Ecru blaze prompts talk of Pontotoc County fire ban

ECRU – Pontotoc County supervisors will be discussing a fire ban Tuesday after six departments responded to calls for help on a blaze that engulfed several acres of kudzu and grass on Monday.
Landowner Dan Galloway had called for help after a debris fire had gotten out of hand and burned a shed on Sunday near where he was clearing around an abandoned home he hoped to restore.
“We just had a little bitty fire – just a small trash fire. We cleaned it out around there with a machete,” he said. “[Sunday] night before we left, they found two fires. We thought it was out; I came here about nine o’clock [Monday] morning, and there was no smoke nowhere.”
By 2 p.m. Monday, however, the fire had either blown over or burned under some kudzu and was again threatening the neighborhood just east of the Cherry Creek community. Galloway called for help again, and the Mississippi Forestry Commission and six fire departments – Ecru, Sherman, Hurricane, Longview, Thaxton and Pontotoc – sent firefighters and trucks.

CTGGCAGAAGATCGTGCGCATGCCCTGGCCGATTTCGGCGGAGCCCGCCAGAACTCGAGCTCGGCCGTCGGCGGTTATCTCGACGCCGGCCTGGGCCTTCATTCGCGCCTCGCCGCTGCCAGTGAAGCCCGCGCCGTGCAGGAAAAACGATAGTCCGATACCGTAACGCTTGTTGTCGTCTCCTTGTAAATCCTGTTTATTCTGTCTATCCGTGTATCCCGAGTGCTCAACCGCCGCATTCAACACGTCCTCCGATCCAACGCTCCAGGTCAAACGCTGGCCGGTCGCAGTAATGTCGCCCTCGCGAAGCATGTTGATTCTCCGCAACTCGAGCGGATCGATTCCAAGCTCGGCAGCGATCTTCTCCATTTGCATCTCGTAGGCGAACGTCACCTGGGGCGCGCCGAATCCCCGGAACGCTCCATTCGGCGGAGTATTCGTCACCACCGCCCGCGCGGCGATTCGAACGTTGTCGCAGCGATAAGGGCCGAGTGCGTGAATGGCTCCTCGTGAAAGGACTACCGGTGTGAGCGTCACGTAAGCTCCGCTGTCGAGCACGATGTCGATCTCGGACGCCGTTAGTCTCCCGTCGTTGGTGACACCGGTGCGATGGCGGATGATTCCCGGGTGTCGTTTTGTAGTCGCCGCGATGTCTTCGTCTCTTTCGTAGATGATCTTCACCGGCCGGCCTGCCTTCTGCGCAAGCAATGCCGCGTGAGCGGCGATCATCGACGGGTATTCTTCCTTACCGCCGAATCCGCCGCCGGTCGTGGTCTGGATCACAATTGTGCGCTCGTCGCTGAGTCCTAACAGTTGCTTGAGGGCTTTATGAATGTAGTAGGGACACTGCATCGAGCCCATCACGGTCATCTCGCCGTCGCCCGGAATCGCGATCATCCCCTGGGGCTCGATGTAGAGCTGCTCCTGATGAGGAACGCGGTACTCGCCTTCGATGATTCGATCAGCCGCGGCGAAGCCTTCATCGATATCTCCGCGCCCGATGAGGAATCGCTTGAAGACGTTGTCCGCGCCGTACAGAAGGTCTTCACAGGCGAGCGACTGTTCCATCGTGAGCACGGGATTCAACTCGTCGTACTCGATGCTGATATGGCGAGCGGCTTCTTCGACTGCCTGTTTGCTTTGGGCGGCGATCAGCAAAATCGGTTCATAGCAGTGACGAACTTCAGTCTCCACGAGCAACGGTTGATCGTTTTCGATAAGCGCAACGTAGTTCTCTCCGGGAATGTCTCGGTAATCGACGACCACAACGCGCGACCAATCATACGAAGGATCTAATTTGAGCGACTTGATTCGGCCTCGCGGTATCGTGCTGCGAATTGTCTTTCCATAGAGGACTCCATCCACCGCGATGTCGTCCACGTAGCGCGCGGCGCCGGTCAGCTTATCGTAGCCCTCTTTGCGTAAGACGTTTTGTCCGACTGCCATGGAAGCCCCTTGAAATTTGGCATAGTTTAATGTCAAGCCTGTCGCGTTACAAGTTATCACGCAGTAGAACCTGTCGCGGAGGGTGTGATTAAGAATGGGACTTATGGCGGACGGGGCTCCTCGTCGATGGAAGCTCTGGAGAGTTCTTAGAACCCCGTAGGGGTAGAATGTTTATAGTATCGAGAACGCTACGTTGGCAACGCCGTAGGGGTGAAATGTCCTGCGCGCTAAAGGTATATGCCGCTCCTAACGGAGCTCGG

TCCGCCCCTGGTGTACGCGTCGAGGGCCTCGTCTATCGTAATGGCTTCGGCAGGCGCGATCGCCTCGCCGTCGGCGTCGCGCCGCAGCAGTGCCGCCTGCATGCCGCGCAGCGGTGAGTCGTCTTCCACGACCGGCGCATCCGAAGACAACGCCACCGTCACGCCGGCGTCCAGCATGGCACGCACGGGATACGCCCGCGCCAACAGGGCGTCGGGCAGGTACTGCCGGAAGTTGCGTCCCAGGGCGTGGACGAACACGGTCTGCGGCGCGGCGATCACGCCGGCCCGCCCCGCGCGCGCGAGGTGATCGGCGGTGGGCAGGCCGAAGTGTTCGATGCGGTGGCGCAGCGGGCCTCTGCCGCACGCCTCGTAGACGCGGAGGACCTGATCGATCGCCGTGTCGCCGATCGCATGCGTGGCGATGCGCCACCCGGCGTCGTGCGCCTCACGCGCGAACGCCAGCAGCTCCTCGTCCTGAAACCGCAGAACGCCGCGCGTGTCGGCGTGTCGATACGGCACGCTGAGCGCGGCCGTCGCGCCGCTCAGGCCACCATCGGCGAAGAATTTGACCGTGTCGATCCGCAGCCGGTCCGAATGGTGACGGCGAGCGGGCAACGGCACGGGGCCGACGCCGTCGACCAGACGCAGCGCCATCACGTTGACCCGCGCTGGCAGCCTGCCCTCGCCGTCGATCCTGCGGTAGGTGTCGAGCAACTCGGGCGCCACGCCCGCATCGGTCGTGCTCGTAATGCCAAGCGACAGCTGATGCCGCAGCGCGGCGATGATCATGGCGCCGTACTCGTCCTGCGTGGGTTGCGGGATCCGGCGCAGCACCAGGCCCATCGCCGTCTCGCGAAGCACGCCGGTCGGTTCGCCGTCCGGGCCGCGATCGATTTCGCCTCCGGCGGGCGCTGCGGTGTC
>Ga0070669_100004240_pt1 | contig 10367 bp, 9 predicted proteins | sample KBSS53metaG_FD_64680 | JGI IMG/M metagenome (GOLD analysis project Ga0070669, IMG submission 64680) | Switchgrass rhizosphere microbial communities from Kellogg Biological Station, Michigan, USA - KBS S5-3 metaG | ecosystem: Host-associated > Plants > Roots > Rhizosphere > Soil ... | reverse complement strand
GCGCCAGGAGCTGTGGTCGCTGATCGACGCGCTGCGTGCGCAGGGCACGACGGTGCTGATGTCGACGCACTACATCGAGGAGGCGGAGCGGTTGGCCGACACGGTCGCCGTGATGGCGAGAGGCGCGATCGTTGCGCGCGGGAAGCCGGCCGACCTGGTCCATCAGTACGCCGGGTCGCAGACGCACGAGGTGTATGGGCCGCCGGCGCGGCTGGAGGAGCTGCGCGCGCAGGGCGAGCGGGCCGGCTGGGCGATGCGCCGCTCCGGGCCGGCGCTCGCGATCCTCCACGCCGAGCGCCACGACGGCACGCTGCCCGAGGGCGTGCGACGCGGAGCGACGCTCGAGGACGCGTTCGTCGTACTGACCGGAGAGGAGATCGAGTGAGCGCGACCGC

By mid-afternoon, Wayne Stokes, president of the Pontotoc County Board of Supervisors and a volunteer firefighter, said MFC was “back-blazing” – setting small fires upwind from firebreaks to deprive the bigger blaze of fuel. Just feet from the firebreak, a recently mowed hayfield that stretched to a nearby residence was so dry the grass crunched under the feet of passersby.
Much of the region is severely dry, and several wildfires – at least 10, according to Stacy Simmons of the Forestry Commission – have erupted in different parts of the county in the past few days. Stokes said Board of Supervisors members will discuss a fire ban at their regular meeting this morning.
Ecru Fire Chief Phil Stokes, Wayne’s brother, said it would be up to Mississippi Forestry Commission investigators and Pontotoc County Fire Coordinator Terry Wages to decide whether to seek reimbursement from the landowner for costs involved in fighting the fire he apparently started.
One thing Phil Stokes was certain of, though: “It’s too hot and dry to be burning.”

Contact Errol Castens at (662) 281-1069 or

Errol Casten/NEMS Daily Journal

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